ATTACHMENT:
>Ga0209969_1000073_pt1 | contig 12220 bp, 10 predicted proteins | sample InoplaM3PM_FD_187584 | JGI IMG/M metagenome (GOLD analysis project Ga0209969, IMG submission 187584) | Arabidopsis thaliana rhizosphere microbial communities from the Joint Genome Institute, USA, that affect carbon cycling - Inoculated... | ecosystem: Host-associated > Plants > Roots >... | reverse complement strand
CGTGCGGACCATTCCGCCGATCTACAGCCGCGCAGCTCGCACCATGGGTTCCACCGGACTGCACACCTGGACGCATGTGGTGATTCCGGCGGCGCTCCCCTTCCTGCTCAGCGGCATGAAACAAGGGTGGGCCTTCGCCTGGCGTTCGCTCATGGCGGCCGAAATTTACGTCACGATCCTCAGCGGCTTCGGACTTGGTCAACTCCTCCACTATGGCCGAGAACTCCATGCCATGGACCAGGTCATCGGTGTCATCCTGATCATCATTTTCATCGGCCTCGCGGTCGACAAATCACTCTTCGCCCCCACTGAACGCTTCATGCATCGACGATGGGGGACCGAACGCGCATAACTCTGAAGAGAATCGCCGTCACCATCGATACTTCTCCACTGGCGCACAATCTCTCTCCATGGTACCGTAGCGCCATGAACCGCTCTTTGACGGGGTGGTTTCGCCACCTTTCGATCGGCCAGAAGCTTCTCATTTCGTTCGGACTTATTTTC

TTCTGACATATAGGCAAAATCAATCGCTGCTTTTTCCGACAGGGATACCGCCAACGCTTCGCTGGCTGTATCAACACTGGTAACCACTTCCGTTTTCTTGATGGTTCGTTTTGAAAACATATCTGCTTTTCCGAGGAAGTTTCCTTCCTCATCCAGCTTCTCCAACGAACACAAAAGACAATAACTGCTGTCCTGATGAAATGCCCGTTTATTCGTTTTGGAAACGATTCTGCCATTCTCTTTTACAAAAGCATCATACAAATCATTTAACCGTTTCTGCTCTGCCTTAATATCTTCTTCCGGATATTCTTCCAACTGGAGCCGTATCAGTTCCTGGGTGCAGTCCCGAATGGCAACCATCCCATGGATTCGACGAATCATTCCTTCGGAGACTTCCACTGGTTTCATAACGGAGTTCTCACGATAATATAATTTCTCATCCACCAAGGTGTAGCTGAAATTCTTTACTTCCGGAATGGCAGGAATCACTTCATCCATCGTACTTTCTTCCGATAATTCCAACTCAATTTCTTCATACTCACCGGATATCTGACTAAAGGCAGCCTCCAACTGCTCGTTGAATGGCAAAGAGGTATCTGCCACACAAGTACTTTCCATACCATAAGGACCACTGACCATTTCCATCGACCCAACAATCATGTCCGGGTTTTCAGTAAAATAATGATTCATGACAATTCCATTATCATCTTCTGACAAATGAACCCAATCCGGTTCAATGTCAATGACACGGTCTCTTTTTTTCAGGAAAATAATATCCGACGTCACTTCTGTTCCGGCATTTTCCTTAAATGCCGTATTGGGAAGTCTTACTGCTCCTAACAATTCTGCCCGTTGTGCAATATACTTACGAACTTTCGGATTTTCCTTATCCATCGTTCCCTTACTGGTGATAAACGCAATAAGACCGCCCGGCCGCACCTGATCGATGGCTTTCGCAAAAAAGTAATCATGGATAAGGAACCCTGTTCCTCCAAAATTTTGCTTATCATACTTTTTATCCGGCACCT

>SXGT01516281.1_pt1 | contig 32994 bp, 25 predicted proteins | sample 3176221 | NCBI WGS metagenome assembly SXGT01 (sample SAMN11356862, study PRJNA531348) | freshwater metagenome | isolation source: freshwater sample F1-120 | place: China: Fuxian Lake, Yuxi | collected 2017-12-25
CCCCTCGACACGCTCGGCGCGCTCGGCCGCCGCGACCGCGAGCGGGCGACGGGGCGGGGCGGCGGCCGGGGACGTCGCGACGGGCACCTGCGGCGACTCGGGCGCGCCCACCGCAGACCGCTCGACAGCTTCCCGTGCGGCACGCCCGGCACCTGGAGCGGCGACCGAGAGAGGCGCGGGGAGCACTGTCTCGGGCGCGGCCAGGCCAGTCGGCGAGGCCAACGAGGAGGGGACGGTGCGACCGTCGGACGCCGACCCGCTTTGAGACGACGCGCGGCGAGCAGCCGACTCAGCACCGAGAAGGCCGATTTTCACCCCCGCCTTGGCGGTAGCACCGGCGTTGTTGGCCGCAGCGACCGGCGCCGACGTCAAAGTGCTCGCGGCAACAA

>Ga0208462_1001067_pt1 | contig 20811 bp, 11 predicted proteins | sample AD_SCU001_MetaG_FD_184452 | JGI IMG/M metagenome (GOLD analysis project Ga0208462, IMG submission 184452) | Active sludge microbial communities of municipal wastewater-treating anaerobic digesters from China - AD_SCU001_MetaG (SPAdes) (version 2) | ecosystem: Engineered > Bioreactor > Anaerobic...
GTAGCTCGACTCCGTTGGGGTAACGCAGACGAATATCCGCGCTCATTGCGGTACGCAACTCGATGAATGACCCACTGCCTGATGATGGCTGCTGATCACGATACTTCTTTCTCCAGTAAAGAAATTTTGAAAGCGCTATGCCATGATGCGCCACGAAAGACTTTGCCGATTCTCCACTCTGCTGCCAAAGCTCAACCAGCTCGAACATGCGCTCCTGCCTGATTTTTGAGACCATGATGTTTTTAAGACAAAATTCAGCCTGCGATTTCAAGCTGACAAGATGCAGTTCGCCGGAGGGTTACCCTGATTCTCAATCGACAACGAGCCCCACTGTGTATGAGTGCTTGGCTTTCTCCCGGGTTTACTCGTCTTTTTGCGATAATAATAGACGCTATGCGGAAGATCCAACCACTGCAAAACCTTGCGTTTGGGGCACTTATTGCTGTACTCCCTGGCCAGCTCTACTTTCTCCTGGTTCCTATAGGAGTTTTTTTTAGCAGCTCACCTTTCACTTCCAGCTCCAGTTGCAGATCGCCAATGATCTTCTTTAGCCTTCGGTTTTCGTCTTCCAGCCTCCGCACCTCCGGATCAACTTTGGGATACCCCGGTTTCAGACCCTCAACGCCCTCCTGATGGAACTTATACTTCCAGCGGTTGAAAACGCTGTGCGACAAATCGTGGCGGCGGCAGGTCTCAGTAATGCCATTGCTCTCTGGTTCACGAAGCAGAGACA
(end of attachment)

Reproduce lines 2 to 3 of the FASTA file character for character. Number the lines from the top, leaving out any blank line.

CGTGCGGACCATTCCGCCGATCTACAGCCGCGCAGCTCGCACCATGGGTTCCACCGGACTGCACACCTGGACGCATGTGGTGATTCCGGCGGCGCTCCCCTTCCTGCTCAGCGGCATGAAACAAGGGTGGGCCTTCGCCTGGCGTTCGCTCATGGCGGCCGAAATTTACGTCACGATCCTCAGCGGCTTCGGACTTGGTCAACTCCTCCACTATGGCCGAGAACTCCATGCCATGGACCAGGTCATCGGTGTCATCCTGATCATCATTTTCATCGGCCTCGCGGTCGACAAATCACTCTTCGCCCCCACTGAACGCTTCATGCATCGACGATGGGGGACCGAACGCGCATAACTCTGAAGAGAATCGCCGTCACCATCGATACTTCTCCACTGGCGCACAATCTCTCTCCATGGTACCGTAGCGCCATGAACCGCTCTTTGACGGGGTGGTTTCGCCACCTTTCGATCGGCCAGAAGCTTCTCATTTCGTTCGGACTTATTTTC

TTCTGACATATAGGCAAAATCAATCGCTGCTTTTTCCGACAGGGATACCGCCAACGCTTCGCTGGCTGTATCAACACTGGTAACCACTTCCGTTTTCTTGATGGTTCGTTTTGAAAACATATCTGCTTTTCCGAGGAAGTTTCCTTCCTCATCCAGCTTCTCCAACGAACACAAAAGACAATAACTGCTGTCCTGATGAAATGCCCGTTTATTCGTTTTGGAAACGATTCTGCCATTCTCTTTTACAAAAGCATCATACAAATCATTTAACCGTTTCTGCTCTGCCTTAATATCTTCTTCCGGATATTCTTCCAACTGGAGCCGTATCAGTTCCTGGGTGCAGTCCCGAATGGCAACCATCCCATGGATTCGACGAATCATTCCTTCGGAGACTTCCACTGGTTTCATAACGGAGTTCTCACGATAATATAATTTCTCATCCACCAAGGTGTAGCTGAAATTCTTTACTTCCGGAATGGCAGGAATCACTTCATCCATCGTACTTTCTTCCGATAATTCCAACTCAATTTCTTCATACTCACCGGATATCTGACTAAAGGCAGCCTCCAACTGCTCGTTGAATGGCAAAGAGGTATCTGCCACACAAGTACTTTCCATACCATAAGGACCACTGACCATTTCCATCGACCCAACAATCATGTCCGGGTTTTCAGTAAAATAATGATTCATGACAATTCCATTATCATCTTCTGACAAATGAACCCAATCCGGTTCAATGTCAATGACACGGTCTCTTTTTTTCAGGAAAATAATATCCGACGTCACTTCTGTTCCGGCATTTTCCTTAAATGCCGTATTGGGAAGTCTTACTGCTCCTAACAATTCTGCCCGTTGTGCAATATACTTACGAACTTTCGGATTTTCCTTATCCATCGTTCCCTTACTGGTGATAAACGCAATAAGACCGCCCGGCCGCACCTGATCGATGGCTTTCGCAAAAAAGTAATCATGGATAAGGAACCCTGTTCCTCCAAAATTTTGCTTATCATACTTTTTATCCGGCACCT